The term “Business” has been very widely defined by the Law to include “…every trade, occupation or profession”, and as such, it generally covers most of the activities a person would consider doing. However, the mere fact that a particular activity is profitable will not of itself turn it into a business within the meaning of the law; for example, joint ownership of property does not of itself qualify as a business, but joint ownership for the purpose of renting out the property might well fall within this description.

It is also worth noting that, although there is a minimum number of two (2) persons required in order to form a Partnership, the Law does provides for a maximum number of Partners being ten (10). It is also stated that no company, association, or partnership consisting of more than 100 persons shall be formed for the purpose of carrying out any operation which is designed to bring profit to the company/association/partnership, or each member of the  company/association/partnership, unless it is registered as a Company based on the provisions of Companies Law, or any amendment thereof or has been established according to any other Law

Lastly, as to the third requirement, “Profit” means the net amount remaining after paying out of the revenue of a business all the expenses incurred in obtaining such revenue. As such, the end-goal of the business activities of a Partnership is to make a profit, and thus you can not have a Charitable purpose as a Partnership.
 

  • Liabilities and Debts as to Partnerships

The main difference between the Limited Liability Partnership and the Partnership, is that in the Limited Liability Partnership a partner can limit his/her exposure to such liabilities and debts of the Partnership up to the level of the amount paid by him/her to obtain his/her partnership share; whereas, in an ordinary Partnership, every partner shall be considered liable in full for such debts and liabilities personally, jointly and severally with the other partners.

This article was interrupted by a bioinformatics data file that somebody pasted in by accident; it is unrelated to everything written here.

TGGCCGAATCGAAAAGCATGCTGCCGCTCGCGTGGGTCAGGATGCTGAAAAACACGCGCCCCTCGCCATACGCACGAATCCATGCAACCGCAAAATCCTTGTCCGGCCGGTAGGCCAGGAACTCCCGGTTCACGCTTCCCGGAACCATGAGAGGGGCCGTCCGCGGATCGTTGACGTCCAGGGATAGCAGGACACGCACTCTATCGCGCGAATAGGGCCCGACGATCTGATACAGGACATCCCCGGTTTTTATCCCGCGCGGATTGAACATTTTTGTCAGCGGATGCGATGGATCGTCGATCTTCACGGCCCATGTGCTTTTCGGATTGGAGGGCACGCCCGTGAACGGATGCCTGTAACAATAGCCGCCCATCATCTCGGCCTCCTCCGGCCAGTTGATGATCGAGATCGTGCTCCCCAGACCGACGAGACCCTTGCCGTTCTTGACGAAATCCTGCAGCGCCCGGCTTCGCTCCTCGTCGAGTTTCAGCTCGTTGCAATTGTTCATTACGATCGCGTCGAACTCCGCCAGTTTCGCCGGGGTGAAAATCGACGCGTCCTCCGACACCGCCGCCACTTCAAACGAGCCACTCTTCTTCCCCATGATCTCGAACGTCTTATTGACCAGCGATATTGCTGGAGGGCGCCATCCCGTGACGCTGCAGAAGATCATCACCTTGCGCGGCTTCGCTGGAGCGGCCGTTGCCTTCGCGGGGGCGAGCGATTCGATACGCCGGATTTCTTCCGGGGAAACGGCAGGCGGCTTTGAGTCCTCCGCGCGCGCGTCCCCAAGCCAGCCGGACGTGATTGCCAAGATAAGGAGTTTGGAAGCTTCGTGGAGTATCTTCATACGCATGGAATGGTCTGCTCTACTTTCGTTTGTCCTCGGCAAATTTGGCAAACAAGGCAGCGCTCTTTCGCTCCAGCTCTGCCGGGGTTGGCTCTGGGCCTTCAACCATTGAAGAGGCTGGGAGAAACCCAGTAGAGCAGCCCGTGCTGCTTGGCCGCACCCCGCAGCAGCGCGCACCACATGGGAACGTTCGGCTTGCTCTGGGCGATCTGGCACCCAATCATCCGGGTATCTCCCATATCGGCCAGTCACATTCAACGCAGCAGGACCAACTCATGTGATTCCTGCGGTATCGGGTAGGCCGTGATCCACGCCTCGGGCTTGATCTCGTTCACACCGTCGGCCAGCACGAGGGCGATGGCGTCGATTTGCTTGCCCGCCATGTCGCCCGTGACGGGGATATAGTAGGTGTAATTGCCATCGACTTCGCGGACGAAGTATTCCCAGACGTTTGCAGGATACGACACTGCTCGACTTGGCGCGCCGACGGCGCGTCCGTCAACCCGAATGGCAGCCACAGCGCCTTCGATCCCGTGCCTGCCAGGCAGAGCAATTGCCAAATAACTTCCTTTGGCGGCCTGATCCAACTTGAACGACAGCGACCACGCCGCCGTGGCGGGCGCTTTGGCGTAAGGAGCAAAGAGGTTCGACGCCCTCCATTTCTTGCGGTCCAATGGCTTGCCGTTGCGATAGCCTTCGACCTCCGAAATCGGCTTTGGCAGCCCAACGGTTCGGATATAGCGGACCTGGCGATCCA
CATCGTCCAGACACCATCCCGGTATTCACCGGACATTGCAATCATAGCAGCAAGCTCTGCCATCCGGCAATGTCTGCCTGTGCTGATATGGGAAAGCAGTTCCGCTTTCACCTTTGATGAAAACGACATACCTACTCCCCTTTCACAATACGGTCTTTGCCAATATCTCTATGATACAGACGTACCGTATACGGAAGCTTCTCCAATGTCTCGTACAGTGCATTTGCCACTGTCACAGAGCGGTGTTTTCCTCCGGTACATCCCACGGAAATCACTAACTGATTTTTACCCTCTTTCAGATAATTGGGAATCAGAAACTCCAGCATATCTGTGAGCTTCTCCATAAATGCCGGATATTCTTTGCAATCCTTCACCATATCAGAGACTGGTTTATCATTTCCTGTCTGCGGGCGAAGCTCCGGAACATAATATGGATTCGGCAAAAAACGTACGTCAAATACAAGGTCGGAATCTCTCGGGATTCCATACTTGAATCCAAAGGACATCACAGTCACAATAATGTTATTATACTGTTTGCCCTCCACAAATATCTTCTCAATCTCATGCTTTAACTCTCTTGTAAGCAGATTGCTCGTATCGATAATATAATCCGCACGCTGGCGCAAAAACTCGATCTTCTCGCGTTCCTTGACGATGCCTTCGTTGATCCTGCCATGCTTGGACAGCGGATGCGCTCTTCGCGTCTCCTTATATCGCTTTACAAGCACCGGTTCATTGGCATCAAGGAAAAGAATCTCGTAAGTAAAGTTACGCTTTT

It must be noted that the Partneship is liable and bound for all actions and/or omissions of any  of the partners when acting for and on behalf of the Partnership (always within any limitations specified as to their authority as per the Partnership Agreement). However, and similarly as per the provisions of Cyprus Companies Law vis a vis limitations to the authorities of Directors, even where there are such limitations imposed on the authorities of a partner, an innocent 3rd party who is not aware of such limitations is entitle to reach the assumption that each partner has full authority to undertake acts in the ordinary course of business of the Partnership and to bind the partnership.

It is also worth noting that, even in the event that a partner ceases to be a partner in a Partnership, he still remains liable of all debts, obligations and liabilities of the Partnership if these were incurred during the time period for which he was still a partner. Similarly, a newly admitted partner in a Partnership shall not be liable for any debts, obligations and liabilities of the Partnership which arose prior to his admission date (unless he has agreed to assume such debts and liabilities).

  • Can a Partner be Expelled?

This is purely a matter covered under the Partnership Agreement which will form the Partnership in questions. It is customary that a Partnership Agreement shall contain relevant provisions as to when, why and how a partner may be expelled. If such provisions are absent from the Partnership Agreement, then these can not be inferred and the partner can not be expelled.

  • Dissolution of Partnership

It should be noted that the dissolution of a Partnership is governed by its Partnership Agreement. There are occasions where a Partnership is formed for a finite period (for example, for five years or until a defined project is finalized), but in the majority of cases the Partnership Agreement shall be for an indefinite period.

In light of the above, it is important to include relevant provisions as to when and how a Partnership may be dissolved in the Partnership Agreement.

It is also noted that a Partnership shall be dissolved immediately in the event of death of one of the two partners (or until only one partner remains alive) and/or in the event of a bankruptcy of one of the two partners (or until only one of the partners remains non-bankrupt).